The body that hears appeals against the granting of licences for fish-farming has said “increasingly complex” policy and laws on the environment are having a “significant” influence on how it deals with cases.
The 2016 annual report for the Aquaculture Licences Appeals Board received just one appeal in 2016, but received 15 the previous year, of which 14 related to a proposed fish farm off Shot Head, near Bantry, Co Cork.
Late last year, ALAB asked for a new environmental impact statement on the risk of sea-lice infestation and assessments on the otter, seal, and wild bird population in the area near Bantry, in relation to that appeal. It said it could be next October before a final decision is made.
The 2016 annual report, laid before the Oireachtas, states: “Increasingly complex environmental policy and legislation, as well as an evolving body of case law, is having a significant influence on how the board is dealing with the appeals which come before it”. Much of the case law concerns environmental matters, including requirements for environmental impact assessments and appropriate assessments under the Habitats Directive.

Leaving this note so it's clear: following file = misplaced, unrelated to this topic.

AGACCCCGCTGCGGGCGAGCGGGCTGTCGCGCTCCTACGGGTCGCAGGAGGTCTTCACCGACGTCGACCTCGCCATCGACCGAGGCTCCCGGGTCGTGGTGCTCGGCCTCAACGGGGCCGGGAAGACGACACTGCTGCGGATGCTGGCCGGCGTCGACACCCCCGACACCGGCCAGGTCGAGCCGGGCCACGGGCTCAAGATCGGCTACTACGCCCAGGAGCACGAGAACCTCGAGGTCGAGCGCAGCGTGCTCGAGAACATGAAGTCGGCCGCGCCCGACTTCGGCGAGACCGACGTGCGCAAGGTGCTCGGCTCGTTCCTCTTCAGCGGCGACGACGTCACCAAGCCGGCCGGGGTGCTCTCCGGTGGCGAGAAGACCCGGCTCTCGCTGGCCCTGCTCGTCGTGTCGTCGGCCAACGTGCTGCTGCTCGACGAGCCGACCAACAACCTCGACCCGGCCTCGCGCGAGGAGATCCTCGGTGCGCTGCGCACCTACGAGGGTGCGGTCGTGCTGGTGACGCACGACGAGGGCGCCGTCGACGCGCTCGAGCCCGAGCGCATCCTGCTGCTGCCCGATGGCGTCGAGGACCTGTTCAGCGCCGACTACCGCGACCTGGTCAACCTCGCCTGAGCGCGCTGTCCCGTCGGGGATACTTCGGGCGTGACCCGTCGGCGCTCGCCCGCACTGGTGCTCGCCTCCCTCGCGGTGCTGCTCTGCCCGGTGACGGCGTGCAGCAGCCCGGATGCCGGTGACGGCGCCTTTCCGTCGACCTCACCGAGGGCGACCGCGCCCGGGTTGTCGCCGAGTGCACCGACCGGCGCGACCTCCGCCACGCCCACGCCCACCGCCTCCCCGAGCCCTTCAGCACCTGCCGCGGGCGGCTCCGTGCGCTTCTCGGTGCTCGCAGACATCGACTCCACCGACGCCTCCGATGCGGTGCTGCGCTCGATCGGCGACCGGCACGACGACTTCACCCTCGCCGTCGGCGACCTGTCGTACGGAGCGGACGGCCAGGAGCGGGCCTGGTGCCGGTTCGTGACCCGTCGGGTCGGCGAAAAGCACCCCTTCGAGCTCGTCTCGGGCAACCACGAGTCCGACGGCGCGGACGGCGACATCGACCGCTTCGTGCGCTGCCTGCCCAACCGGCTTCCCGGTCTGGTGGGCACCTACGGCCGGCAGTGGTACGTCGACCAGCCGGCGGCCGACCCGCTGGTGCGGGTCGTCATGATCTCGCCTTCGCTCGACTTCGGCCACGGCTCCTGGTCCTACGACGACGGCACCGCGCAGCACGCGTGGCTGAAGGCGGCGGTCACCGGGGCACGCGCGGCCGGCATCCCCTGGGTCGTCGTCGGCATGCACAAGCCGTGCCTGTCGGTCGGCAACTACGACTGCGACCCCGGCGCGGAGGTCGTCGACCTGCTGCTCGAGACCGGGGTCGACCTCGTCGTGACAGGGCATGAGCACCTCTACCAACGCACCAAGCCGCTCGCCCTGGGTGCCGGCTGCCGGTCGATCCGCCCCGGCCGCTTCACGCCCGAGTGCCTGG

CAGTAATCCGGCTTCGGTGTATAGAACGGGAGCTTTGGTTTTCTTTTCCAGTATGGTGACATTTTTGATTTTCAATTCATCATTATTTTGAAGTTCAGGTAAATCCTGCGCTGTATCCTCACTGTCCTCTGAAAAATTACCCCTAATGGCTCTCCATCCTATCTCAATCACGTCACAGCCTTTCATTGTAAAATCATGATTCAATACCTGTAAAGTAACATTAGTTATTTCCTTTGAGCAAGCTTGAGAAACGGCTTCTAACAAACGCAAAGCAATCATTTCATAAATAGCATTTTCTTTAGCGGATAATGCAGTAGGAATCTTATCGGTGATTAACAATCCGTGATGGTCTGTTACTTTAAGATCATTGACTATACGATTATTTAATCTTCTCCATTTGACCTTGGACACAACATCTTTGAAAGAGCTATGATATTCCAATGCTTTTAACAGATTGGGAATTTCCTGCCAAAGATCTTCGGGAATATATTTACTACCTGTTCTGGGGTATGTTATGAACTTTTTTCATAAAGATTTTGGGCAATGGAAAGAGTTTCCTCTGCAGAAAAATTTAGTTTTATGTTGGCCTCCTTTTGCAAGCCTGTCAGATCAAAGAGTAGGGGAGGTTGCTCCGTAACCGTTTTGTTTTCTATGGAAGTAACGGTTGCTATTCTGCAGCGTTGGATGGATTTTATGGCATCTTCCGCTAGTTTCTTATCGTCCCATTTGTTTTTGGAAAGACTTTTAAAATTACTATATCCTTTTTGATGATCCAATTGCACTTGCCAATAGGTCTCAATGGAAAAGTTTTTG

“The board has spent considerable time in reviewing and updating its procedures, for the consideration and determination of appeals, to take into account of the relevant legislation and emerging case law.”
The report also highlighted how a shortage of staff meant one meeting could not take place. A vacancy emerged, due to the expiry of a member’s terms in November, 2014, a vacancy filled on June 17, 2016. Two other board members saw their terms of office end in April, 2016, and “as re-appointments were not made until June 17, 2016, this impacted adversely on the board’s ability to hold meetings”.
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